Copyright © 2019 Albuquerque Journal
For the third time in seven years, New Mexico came in dead last out of 50 states for child well-being, according to the 2019 Kids Count Data Book, released Monday by the Annie E. Casey Foundation.
The state was ranked 50th in 2013 and again last year, continuing in to this year.
Louisiana was ranked 49th this year, bumping Mississippi up to 48th. New Hampshire was ranked first.
“It’s disappointing, but not terribly surprising to see New Mexico ranked at the bottom again, given the last 10 years,” said James Jimenez, executive director of New Mexico Voices for Children, which runs the state’s Kids Count program. “It is going to take sustained investment to undo the damage from a decade of underfunding all of our child-serving programs and services like health care, child care and K-12 education.”
The rankings are based on 16 indicators under four major domains: Economic well-being, education, health, and family and community. Some of the indicator percentages worsened, some held steady and a number showed a slight percentage point improvement over the previous Data Book.
— Under economic well-being indicators, 27% of New Mexico children are living in poverty, a 3 percentage point improvement; 28% of kids live in homes where an unusually large portion of family income goes toward housing costs, a 4 percentage point improvement; 36% live in homes where parents lack secure employment, unchanged from the previous year; and 10% of teens are neither working nor attending school, up 1 percentage point from the previous year.
— Under education indicators, 56% of young children are not in school, a 1 percentage point improvement; 75% of fourth graders are not proficient in reading, unchanged from the previous year; 80% of eighth graders are not proficient in math, unchanged from the previous year; and 29% of high school students do not graduate on time, unchanged from the previous year.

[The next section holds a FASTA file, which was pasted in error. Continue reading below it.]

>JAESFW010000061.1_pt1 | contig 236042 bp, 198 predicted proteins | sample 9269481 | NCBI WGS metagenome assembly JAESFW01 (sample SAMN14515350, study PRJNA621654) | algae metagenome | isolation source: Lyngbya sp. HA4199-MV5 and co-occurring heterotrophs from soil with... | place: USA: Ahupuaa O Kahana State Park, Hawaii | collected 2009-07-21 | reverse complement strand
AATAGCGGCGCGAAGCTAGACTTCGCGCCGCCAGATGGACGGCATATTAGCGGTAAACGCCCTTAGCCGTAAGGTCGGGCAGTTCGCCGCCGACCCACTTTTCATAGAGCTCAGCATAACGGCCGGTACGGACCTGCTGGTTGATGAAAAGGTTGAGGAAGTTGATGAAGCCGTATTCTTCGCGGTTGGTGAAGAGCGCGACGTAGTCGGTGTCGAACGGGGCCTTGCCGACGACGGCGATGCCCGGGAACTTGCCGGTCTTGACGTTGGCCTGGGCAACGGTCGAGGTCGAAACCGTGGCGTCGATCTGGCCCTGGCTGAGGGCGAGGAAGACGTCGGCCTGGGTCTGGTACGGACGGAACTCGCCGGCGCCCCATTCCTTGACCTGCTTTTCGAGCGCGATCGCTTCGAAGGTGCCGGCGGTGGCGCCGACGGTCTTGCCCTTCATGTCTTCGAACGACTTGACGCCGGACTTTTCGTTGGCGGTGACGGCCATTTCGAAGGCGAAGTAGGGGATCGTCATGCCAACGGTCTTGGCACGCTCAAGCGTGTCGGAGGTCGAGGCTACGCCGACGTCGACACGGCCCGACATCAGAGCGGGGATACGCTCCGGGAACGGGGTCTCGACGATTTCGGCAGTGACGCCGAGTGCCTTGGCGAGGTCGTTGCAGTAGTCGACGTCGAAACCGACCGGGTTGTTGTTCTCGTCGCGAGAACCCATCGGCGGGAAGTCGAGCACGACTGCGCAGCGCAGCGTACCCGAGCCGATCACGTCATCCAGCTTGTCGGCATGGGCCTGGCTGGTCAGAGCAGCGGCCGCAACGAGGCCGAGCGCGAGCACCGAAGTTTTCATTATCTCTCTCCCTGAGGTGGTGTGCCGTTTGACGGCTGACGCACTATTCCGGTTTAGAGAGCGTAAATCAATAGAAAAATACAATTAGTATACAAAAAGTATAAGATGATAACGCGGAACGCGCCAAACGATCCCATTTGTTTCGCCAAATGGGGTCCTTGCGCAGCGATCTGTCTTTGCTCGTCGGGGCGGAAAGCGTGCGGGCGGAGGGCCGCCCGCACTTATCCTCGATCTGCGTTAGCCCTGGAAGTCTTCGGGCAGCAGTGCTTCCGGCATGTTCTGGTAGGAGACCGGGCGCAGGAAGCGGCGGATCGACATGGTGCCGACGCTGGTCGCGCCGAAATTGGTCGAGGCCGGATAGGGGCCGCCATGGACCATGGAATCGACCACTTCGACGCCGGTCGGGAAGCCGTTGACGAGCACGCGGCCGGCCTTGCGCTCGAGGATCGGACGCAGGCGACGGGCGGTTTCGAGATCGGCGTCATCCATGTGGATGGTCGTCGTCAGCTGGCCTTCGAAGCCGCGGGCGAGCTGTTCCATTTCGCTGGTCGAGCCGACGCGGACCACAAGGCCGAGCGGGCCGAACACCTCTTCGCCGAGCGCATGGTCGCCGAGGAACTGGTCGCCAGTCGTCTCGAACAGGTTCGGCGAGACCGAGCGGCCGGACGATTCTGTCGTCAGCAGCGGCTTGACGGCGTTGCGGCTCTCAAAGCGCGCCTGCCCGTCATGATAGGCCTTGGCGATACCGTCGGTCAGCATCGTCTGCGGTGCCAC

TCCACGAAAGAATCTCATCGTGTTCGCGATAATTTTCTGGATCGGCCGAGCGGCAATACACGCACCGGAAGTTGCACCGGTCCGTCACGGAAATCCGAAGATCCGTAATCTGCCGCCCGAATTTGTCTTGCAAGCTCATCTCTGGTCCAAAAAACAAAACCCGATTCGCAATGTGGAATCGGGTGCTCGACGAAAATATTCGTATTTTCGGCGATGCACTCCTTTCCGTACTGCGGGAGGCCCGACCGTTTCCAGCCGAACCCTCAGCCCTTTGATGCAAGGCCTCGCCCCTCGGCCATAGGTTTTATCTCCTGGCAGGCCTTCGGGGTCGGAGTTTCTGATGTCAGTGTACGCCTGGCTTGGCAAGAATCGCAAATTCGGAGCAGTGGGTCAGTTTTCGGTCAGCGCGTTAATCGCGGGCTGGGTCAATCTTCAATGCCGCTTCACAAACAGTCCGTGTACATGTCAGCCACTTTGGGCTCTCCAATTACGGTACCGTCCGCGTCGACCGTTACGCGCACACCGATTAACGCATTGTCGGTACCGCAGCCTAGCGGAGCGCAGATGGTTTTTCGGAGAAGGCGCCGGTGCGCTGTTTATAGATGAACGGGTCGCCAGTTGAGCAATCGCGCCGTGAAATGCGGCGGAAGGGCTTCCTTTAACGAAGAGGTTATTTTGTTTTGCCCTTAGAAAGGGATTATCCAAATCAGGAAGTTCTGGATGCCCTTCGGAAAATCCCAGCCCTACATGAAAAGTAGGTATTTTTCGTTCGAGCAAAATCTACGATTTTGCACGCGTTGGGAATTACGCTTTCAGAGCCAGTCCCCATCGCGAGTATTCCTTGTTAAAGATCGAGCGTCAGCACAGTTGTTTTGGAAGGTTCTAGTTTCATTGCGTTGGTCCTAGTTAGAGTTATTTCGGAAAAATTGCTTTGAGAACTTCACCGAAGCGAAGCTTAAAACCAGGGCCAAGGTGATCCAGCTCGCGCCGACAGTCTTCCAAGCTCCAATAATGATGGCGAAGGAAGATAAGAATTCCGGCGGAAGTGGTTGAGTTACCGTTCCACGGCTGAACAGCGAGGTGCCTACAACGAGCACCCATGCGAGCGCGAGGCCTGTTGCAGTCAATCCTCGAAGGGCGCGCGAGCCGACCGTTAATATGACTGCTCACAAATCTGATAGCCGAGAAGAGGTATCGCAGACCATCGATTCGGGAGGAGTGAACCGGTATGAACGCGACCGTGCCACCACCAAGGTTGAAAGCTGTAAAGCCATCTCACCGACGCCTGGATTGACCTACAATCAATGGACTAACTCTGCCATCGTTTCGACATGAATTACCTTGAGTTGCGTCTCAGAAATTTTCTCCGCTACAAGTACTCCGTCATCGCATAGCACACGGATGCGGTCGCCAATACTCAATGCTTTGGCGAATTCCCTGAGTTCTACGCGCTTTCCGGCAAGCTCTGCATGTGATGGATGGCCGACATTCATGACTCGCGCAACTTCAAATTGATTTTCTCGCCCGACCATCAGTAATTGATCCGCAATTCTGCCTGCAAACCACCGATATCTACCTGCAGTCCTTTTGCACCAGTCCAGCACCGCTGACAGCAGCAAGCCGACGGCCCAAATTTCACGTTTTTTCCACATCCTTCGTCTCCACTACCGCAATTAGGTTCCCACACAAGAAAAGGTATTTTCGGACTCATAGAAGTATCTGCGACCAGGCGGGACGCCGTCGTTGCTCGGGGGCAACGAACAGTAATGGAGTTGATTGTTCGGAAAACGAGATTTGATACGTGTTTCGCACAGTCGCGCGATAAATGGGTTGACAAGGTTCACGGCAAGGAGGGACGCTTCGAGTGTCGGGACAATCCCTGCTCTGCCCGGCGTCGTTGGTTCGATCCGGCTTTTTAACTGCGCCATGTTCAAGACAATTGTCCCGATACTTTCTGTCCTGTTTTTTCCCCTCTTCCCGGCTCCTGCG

— Under health indicators, 9.5% of babies are born with low birth weight, a half percentage point worse than the previous year; 5% of children have no health insurance, unchanged from the previous year; there are 32 child and teen deaths per 100,000, a 1 percentage point improvement; and 6% of teens report abusing drugs or alcohol, a 1 percentage point improvement.
— Under family and community indicators, 45% of children live in single-parent families, 3 percentage points worse than last year; 16% of children live in families where the head of household lacks a high school diploma, a 2 percentage point improvement; 24% of children live in homes in high poverty areas, 2 percentage points worse than last year; and 28 babies are born to teens per 1,000 births, a 2 percentage point improvement.
“We started making progress in 2019, but clearly much more needs to be done,” Jimenez said.
“We made some real strides toward increasing our investments in children during the 2019 legislative session,” said Amber Wallin, deputy director for New Mexico Voices for Children. “However, it takes some time before improvements in public policy show up in measurable changes to child well-being. Our ranking is also dependent upon how well other states are doing, and most states made the kinds of investments during the recession that led to quicker, more robust recoveries than New Mexico did,” she added.